Massachusetts’ coronavirus numbers appear to be less concerning than the other three states with over 100 cases (California, Washington and New York)—they are lower and growing more slowly. However, Massachusetts has been running about 30x fewer tests than those states, and appears to have been extremely tardy in responding to a super-spreading event at the Biogen conference.
As a result, in a worst-case scenario, MA cases could be understated by a factor of 2-3 relative to other states by now. If so, we’re near the point where only near-complete social distancing (including shutdown of non-essential businesses) can avert a Wuhan-level epidemic.
To help us avoid being Italy, call Gov. Baker and your reps today.
Update: just after publishing, Gov. Baker shut schools and restaurants and banned 25-person events. This is good progress, but we’re still not as locked down as Daegu.
Summary of claims
Massachusetts’ presumptive-positive cases are likely substantially under-reported, because since Tuesday, we have been running 30x fewer tests than the other states with over 100 cases.
MA: 100/day (see below) for ~5m metro area
CA: thousands/day1 for ~8m metro area (SF, containing half of CA cases)
NY: ~3,000/day2 for ~22m metro area
WA: ~3,000/day3 for ~2.5m metro area
At 100 tests/day, it’s difficult to determine whether or not the spread has been controlled, because in the uncontrolled case, after a few days of growth (33% daily growth) the number of new cases per day would surpasses the number of daily tests MA could possibly run.
We could have been experiencing undetected, uncontrolled spread since Tuesday, when MA testing became a bottleneck, because it is likely that there was substantial community transmission stemming from the Biogen conference.
The community transmission likely involved a number of Marriott Long Wharf employees, although DPH has refused to comment on this.
In general, recent evidence suggests that COVID-19 can exhibit substantial asymptomatic spread4—in some environments, this accounts for the majority of spread. In MA in particular, Biogen employees were asymptomatic during the conference in which they infected ~50 coworkers.
Both Biogen and Marriott employees worked as normal for days to weeks before being asked to work from home.
Quarantine numbers suggest that Biogen or Marriott employees were not placed under quarantine unless/until they tested positive.
Successful cases of COVID-19 mitigation have seen cases rise around 100-fold even after ultra-strict mitigations (massive testing plus near-total lockdown) are implemented.
- Mitigation measures typically take about one week to affect the epidemic’s apparent growth rate at all, because today’s confirmed cases started incubating one week ago.
If Boston’s true cases have been growing at the uncontrolled rate (33%/day) since Tuesday, we might expect 500 true cases by Monday.
Wuhan went into full lockdown at 600 known cases, and ended with 60,000.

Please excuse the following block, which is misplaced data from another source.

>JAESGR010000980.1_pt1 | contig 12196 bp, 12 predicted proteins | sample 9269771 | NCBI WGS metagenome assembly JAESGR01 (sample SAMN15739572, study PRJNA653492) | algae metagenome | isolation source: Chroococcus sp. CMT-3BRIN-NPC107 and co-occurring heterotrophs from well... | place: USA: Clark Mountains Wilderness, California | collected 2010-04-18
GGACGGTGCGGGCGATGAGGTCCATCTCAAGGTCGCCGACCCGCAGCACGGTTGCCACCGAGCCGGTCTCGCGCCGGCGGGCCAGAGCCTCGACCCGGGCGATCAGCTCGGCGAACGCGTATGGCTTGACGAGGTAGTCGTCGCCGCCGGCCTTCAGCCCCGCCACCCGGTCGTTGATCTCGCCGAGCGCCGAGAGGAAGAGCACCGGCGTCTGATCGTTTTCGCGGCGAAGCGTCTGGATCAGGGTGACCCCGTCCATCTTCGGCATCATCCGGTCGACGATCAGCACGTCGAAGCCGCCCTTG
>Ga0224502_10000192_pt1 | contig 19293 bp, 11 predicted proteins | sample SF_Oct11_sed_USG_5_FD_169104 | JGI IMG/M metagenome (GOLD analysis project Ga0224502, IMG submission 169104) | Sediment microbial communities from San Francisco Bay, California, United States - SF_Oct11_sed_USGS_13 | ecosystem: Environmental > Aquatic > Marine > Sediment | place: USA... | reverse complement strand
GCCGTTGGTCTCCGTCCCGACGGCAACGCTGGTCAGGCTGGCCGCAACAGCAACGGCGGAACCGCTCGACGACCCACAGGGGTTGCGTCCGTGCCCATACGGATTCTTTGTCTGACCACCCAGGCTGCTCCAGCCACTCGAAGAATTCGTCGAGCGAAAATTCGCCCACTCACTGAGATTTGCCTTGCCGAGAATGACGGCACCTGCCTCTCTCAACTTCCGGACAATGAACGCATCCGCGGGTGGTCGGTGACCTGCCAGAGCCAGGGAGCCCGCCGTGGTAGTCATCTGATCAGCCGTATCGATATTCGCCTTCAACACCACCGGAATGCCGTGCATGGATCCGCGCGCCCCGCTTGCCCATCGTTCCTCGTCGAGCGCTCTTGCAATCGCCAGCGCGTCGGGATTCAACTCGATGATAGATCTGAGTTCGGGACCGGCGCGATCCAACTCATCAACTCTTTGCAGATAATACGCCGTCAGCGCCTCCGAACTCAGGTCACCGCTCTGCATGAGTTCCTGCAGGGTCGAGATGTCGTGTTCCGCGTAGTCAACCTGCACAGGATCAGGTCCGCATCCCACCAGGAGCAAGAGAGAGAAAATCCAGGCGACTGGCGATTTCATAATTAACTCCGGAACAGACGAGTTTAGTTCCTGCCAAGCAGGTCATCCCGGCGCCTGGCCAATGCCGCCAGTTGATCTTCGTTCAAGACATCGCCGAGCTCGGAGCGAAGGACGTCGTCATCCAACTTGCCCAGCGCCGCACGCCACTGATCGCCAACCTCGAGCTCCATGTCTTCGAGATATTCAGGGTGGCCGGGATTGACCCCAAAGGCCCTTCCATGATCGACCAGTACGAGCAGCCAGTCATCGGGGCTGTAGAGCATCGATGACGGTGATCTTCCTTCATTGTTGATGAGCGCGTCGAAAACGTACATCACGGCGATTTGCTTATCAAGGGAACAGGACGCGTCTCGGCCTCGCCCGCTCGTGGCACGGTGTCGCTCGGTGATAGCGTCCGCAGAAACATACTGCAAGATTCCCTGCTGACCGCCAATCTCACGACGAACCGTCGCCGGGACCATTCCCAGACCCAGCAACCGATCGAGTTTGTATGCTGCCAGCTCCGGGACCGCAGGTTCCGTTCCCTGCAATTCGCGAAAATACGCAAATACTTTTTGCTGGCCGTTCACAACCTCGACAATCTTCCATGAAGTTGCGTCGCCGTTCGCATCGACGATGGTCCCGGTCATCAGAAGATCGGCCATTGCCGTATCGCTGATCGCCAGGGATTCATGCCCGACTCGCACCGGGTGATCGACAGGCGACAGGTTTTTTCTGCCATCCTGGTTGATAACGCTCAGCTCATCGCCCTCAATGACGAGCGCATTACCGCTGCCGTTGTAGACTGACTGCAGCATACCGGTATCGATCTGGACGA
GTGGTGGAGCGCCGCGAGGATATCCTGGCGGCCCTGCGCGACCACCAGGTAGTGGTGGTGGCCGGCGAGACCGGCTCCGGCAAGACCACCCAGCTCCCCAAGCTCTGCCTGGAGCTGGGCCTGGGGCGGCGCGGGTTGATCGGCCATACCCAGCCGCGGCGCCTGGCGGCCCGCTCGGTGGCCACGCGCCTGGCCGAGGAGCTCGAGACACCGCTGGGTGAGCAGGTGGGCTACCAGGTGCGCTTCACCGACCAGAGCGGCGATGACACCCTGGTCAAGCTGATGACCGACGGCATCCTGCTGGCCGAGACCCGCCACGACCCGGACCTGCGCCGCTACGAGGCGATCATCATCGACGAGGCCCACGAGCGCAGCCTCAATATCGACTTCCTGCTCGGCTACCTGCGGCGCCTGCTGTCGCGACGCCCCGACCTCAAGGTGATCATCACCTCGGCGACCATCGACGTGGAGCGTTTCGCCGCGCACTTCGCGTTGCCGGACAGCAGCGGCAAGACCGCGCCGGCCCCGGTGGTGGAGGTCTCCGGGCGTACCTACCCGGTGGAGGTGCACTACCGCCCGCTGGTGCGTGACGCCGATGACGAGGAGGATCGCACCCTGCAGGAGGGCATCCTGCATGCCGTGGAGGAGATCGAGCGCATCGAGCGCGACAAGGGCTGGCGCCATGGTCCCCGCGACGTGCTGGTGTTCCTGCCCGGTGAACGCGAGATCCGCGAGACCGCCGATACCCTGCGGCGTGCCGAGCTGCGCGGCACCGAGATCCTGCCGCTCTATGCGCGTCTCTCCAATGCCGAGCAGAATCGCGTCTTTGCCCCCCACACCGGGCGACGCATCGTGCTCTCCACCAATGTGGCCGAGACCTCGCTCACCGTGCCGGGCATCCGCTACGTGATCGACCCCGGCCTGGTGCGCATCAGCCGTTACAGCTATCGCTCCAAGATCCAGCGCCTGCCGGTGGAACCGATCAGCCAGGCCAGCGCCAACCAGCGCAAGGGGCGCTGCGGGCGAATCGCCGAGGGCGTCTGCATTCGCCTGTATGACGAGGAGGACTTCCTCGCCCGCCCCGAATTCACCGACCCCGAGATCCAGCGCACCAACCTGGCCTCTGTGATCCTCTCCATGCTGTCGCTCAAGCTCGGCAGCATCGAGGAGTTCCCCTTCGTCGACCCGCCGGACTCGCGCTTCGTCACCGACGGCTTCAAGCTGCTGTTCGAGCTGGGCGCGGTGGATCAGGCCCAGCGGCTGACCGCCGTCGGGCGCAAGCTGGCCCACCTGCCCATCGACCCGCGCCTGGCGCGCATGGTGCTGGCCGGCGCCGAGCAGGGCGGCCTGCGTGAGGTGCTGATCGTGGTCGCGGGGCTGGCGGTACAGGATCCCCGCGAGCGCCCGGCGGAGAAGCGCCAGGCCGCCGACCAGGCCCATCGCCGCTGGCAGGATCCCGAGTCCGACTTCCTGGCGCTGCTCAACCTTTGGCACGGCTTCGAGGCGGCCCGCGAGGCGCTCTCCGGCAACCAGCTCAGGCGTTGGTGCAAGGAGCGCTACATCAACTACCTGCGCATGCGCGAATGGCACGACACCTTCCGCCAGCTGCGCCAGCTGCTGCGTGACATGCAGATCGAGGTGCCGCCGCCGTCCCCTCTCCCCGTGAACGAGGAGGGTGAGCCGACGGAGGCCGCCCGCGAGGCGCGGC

Daegu went into near-full voluntary lockdown plus massive-scale testing at ~100 cases, and growth slowed after 10,000 cases.
In the epidemic case for Boston, a full lockdown on Monday would arrest the epidemic around 50,000 cases—near Wuhan-level catastrophe, but no worse.
Delaying the full lockdown to Thursday would arrest the epidemic around 100,000 cases—twice as severe as Wuhan’s.
Thus, caution advises the strictest possible lockdown measures immediately.
- Once additional testing capacity comes online, if it demonstrates that the epidemic was in fact controlled, the lockdown can be lifted.
What you can do
First, call Gov. Charlie Baker’s office and ask for measures that have bent the curve elsewhere:
Shut down all non-critical businesses.
Require employers to move to remote work except where it makes their business impossible.
Introduce fever monitoring in the remaining high-traffic areas (grocery stores, apartments, etc.).
Begin improving healthcare capacity now by suspending elective surgeries, procuring ventilators, and planning temporary hospitals.
All of these measures can easily be reversed once the epidemic is contained. If we don’t contain the epidemic, we’ll really wish we’d done them a week ago.
Next, call your legislators and tell them the same thing.
Last, sign this petition to shut down MA as much as possible.
Finally, it’s still not time to panic—if we respond in time, you’ll still be less likely to die of covid-19 than of a car accident this year. It’s important to act soon, but the situation isn’t yet irreparable.
Coronavirus: Why You Must Act Now “The only way to prevent this is social distancing today. Not tomorrow. Today.”
What your country can learn from Italy on coronavirus “In Italy we’re readapting cruise ships to hospitals. Yes, that’s how much we need beds. Prepare in advance.”
Timeline of events
Wed, Feb 26
Biogen conference begins at Marriott Long Wharf. The conference has 175 attendees,5 of which around 50 ultimately contracted COVID-19.
No employees were reported to have displayed symptoms during the meeting.6
Sat, Feb 29
- First Biogen exec starts showing symptoms. The next day, the exec requests a coronavirus test from MGH, but is denied.5
Mon, Mar 2
Biogen employees resume work as normal, including attending a Cowen conference at the Marriott Copley Place. Several Cowen attendees from Biogen later tested positive for COVID-19.5
Biogen employees continue to be denied testing.5
As mentioned above, recent evidence indicates that a significant portion, perhaps the majority, of COVID-19 spread is asymptomatic.4
Tue, Mar 3
- Biogen informs Mass. DPH of the cluster of symptomatic people; “Those officials were told that the cases did not satisfy requirements for testing”5
Wed, Mar 4